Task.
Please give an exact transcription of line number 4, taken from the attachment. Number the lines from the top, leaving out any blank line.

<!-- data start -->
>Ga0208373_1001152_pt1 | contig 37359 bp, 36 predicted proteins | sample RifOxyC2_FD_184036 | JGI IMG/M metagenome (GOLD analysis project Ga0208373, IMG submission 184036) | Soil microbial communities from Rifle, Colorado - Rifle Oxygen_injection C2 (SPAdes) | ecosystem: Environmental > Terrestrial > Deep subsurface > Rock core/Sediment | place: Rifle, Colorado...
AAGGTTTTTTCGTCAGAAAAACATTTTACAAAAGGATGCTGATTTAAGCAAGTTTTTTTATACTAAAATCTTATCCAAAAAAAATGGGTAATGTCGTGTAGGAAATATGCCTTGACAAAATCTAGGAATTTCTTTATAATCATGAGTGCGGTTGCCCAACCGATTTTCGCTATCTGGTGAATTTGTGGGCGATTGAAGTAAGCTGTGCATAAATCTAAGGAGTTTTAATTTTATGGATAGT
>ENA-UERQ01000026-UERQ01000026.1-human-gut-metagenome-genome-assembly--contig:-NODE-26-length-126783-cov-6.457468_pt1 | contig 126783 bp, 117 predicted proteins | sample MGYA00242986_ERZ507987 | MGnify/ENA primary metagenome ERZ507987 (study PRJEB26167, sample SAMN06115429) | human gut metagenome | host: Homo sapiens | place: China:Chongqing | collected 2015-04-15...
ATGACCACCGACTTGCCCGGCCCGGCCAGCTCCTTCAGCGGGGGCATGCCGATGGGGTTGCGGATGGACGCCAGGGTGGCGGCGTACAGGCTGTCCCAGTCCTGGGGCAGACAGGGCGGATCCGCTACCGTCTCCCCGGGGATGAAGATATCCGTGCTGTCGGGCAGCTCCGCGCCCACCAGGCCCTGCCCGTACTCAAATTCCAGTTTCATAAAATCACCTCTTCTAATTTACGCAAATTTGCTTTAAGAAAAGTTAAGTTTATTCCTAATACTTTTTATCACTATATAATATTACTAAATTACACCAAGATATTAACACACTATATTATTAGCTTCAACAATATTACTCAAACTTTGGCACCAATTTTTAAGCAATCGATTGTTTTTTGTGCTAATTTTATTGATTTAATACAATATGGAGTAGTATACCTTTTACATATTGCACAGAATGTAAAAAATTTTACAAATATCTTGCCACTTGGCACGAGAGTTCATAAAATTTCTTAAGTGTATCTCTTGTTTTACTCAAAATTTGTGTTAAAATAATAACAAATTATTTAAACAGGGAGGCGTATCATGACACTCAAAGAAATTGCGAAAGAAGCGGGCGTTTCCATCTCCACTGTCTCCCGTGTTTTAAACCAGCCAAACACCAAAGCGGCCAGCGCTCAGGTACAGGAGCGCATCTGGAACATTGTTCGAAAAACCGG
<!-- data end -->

ATGACCACCGACTTGCCCGGCCCGGCCAGCTCCTTCAGCGGGGGCATGCCGATGGGGTTGCGGATGGACGCCAGGGTGGCGGCGTACAGGCTGTCCCAGTCCTGGGGCAGACAGGGCGGATCCGCTACCGTCTCCCCGGGGATGAAGATATCCGTGCTGTCGGGCAGCTCCGCGCCCACCAGGCCCTGCCCGTACTCAAATTCCAGTTTCATAAAATCACCTCTTCTAATTTACGCAAATTTGCTTTAAGAAAAGTTAAGTTTATTCCTAATACTTTTTATCACTATATAATATTACTAAATTACACCAAGATATTAACACACTATATTATTAGCTTCAACAATATTACTCAAACTTTGGCACCAATTTTTAAGCAATCGATTGTTTTTTGTGCTAATTTTATTGATTTAATACAATATGGAGTAGTATACCTTTTACATATTGCACAGAATGTAAAAAATTTTACAAATATCTTGCCACTTGGCACGAGAGTTCATAAAATTTCTTAAGTGTATCTCTTGTTTTACTCAAAATTTGTGTTAAAATAATAACAAATTATTTAAACAGGGAGGCGTATCATGACACTCAAAGAAATTGCGAAAGAAGCGGGCGTTTCCATCTCCACTGTCTCCCGTGTTTTAAACCAGCCAAACACCAAAGCGGCCAGCGCTCAGGTACAGGAGCGCATCTGGAACATTGTTCGAAAAACCGG